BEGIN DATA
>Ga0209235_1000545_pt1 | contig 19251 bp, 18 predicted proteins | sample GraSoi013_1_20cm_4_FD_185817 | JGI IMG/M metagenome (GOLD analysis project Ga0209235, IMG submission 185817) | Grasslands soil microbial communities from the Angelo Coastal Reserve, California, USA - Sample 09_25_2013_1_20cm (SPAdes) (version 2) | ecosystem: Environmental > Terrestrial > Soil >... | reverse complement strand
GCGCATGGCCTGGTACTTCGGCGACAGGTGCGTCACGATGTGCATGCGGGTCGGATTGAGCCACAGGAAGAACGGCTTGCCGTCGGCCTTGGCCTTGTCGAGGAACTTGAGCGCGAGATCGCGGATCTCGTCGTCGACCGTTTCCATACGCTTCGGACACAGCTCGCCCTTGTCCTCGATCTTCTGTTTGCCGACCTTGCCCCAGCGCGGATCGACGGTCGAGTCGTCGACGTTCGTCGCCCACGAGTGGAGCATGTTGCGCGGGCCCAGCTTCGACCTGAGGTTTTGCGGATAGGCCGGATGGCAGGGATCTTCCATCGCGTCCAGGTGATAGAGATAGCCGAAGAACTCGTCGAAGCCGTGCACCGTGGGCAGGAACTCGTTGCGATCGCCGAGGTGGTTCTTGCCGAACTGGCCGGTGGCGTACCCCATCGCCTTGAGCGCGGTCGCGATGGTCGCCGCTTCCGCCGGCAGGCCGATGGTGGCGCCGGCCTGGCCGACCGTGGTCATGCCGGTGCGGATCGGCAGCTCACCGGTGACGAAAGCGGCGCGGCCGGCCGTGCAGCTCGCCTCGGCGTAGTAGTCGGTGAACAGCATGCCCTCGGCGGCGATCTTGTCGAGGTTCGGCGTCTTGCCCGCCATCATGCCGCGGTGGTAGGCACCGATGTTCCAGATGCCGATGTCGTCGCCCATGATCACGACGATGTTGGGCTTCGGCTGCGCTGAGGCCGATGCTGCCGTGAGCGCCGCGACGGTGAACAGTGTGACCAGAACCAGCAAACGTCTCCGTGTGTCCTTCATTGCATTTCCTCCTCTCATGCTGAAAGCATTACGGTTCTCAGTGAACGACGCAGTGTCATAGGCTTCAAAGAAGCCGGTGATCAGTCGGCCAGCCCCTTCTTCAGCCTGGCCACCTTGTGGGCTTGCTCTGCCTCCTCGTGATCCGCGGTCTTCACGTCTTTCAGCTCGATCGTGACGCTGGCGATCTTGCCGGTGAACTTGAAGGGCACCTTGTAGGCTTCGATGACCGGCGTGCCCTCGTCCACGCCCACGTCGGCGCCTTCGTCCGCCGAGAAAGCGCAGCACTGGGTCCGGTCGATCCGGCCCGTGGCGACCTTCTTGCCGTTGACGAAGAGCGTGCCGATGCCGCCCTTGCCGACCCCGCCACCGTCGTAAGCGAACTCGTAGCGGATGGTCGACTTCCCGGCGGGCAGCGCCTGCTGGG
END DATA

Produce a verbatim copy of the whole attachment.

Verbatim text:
>Ga0209235_1000545_pt1 | contig 19251 bp, 18 predicted proteins | sample GraSoi013_1_20cm_4_FD_185817 | JGI IMG/M metagenome (GOLD analysis project Ga0209235, IMG submission 185817) | Grasslands soil microbial communities from the Angelo Coastal Reserve, California, USA - Sample 09_25_2013_1_20cm (SPAdes) (version 2) | ecosystem: Environmental > Terrestrial > Soil >... | reverse complement strand
GCGCATGGCCTGGTACTTCGGCGACAGGTGCGTCACGATGTGCATGCGGGTCGGATTGAGCCACAGGAAGAACGGCTTGCCGTCGGCCTTGGCCTTGTCGAGGAACTTGAGCGCGAGATCGCGGATCTCGTCGTCGACCGTTTCCATACGCTTCGGACACAGCTCGCCCTTGTCCTCGATCTTCTGTTTGCCGACCTTGCCCCAGCGCGGATCGACGGTCGAGTCGTCGACGTTCGTCGCCCACGAGTGGAGCATGTTGCGCGGGCCCAGCTTCGACCTGAGGTTTTGCGGATAGGCCGGATGGCAGGGATCTTCCATCGCGTCCAGGTGATAGAGATAGCCGAAGAACTCGTCGAAGCCGTGCACCGTGGGCAGGAACTCGTTGCGATCGCCGAGGTGGTTCTTGCCGAACTGGCCGGTGGCGTACCCCATCGCCTTGAGCGCGGTCGCGATGGTCGCCGCTTCCGCCGGCAGGCCGATGGTGGCGCCGGCCTGGCCGACCGTGGTCATGCCGGTGCGGATCGGCAGCTCACCGGTGACGAAAGCGGCGCGGCCGGCCGTGCAGCTCGCCTCGGCGTAGTAGTCGGTGAACAGCATGCCCTCGGCGGCGATCTTGTCGAGGTTCGGCGTCTTGCCCGCCATCATGCCGCGGTGGTAGGCACCGATGTTCCAGATGCCGATGTCGTCGCCCATGATCACGACGATGTTGGGCTTCGGCTGCGCTGAGGCCGATGCTGCCGTGAGCGCCGCGACGGTGAACAGTGTGACCAGAACCAGCAAACGTCTCCGTGTGTCCTTCATTGCATTTCCTCCTCTCATGCTGAAAGCATTACGGTTCTCAGTGAACGACGCAGTGTCATAGGCTTCAAAGAAGCCGGTGATCAGTCGGCCAGCCCCTTCTTCAGCCTGGCCACCTTGTGGGCTTGCTCTGCCTCCTCGTGATCCGCGGTCTTCACGTCTTTCAGCTCGATCGTGACGCTGGCGATCTTGCCGGTGAACTTGAAGGGCACCTTGTAGGCTTCGATGACCGGCGTGCCCTCGTCCACGCCCACGTCGGCGCCTTCGTCCGCCGAGAAAGCGCAGCACTGGGTCCGGTCGATCCGGCCCGTGGCGACCTTCTTGCCGTTGACGAAGAGCGTGCCGATGCCGCCCTTGCCGACCCCGCCACCGTCGTAAGCGAACTCGTAGCGGATGGTCGACTTCCCGGCGGGCAGCGCCTGCTGGG